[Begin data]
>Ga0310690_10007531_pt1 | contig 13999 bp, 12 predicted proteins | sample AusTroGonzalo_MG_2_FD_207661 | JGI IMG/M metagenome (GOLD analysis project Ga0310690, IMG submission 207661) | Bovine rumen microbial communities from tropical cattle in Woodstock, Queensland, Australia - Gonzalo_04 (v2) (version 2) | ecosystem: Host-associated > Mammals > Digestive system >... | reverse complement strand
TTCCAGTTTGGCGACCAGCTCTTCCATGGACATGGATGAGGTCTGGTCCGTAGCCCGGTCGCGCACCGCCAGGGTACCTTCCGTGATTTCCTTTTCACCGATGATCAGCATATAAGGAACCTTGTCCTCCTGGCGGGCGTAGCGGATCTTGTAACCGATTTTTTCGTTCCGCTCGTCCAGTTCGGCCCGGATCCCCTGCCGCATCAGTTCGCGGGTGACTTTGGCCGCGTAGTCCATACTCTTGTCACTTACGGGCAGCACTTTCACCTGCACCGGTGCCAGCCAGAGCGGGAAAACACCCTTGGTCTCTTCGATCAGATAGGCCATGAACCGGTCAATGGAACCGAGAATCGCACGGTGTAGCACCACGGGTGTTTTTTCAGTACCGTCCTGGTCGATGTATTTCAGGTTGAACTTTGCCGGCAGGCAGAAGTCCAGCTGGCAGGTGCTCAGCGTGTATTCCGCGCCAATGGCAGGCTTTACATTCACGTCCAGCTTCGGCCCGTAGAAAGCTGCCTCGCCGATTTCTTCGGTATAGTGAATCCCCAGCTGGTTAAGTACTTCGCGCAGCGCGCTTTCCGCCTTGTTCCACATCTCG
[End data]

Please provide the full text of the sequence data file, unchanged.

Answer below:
>Ga0310690_10007531_pt1 | contig 13999 bp, 12 predicted proteins | sample AusTroGonzalo_MG_2_FD_207661 | JGI IMG/M metagenome (GOLD analysis project Ga0310690, IMG submission 207661) | Bovine rumen microbial communities from tropical cattle in Woodstock, Queensland, Australia - Gonzalo_04 (v2) (version 2) | ecosystem: Host-associated > Mammals > Digestive system >... | reverse complement strand
TTCCAGTTTGGCGACCAGCTCTTCCATGGACATGGATGAGGTCTGGTCCGTAGCCCGGTCGCGCACCGCCAGGGTACCTTCCGTGATTTCCTTTTCACCGATGATCAGCATATAAGGAACCTTGTCCTCCTGGCGGGCGTAGCGGATCTTGTAACCGATTTTTTCGTTCCGCTCGTCCAGTTCGGCCCGGATCCCCTGCCGCATCAGTTCGCGGGTGACTTTGGCCGCGTAGTCCATACTCTTGTCACTTACGGGCAGCACTTTCACCTGCACCGGTGCCAGCCAGAGCGGGAAAACACCCTTGGTCTCTTCGATCAGATAGGCCATGAACCGGTCAATGGAACCGAGAATCGCACGGTGTAGCACCACGGGTGTTTTTTCAGTACCGTCCTGGTCGATGTATTTCAGGTTGAACTTTGCCGGCAGGCAGAAGTCCAGCTGGCAGGTGCTCAGCGTGTATTCCGCGCCAATGGCAGGCTTTACATTCACGTCCAGCTTCGGCCCGTAGAAAGCTGCCTCGCCGATTTCTTCGGTATAGTGAATCCCCAGCTGGTTAAGTACTTCGCGCAGCGCGCTTTCCGCCTTGTTCCACATCTCG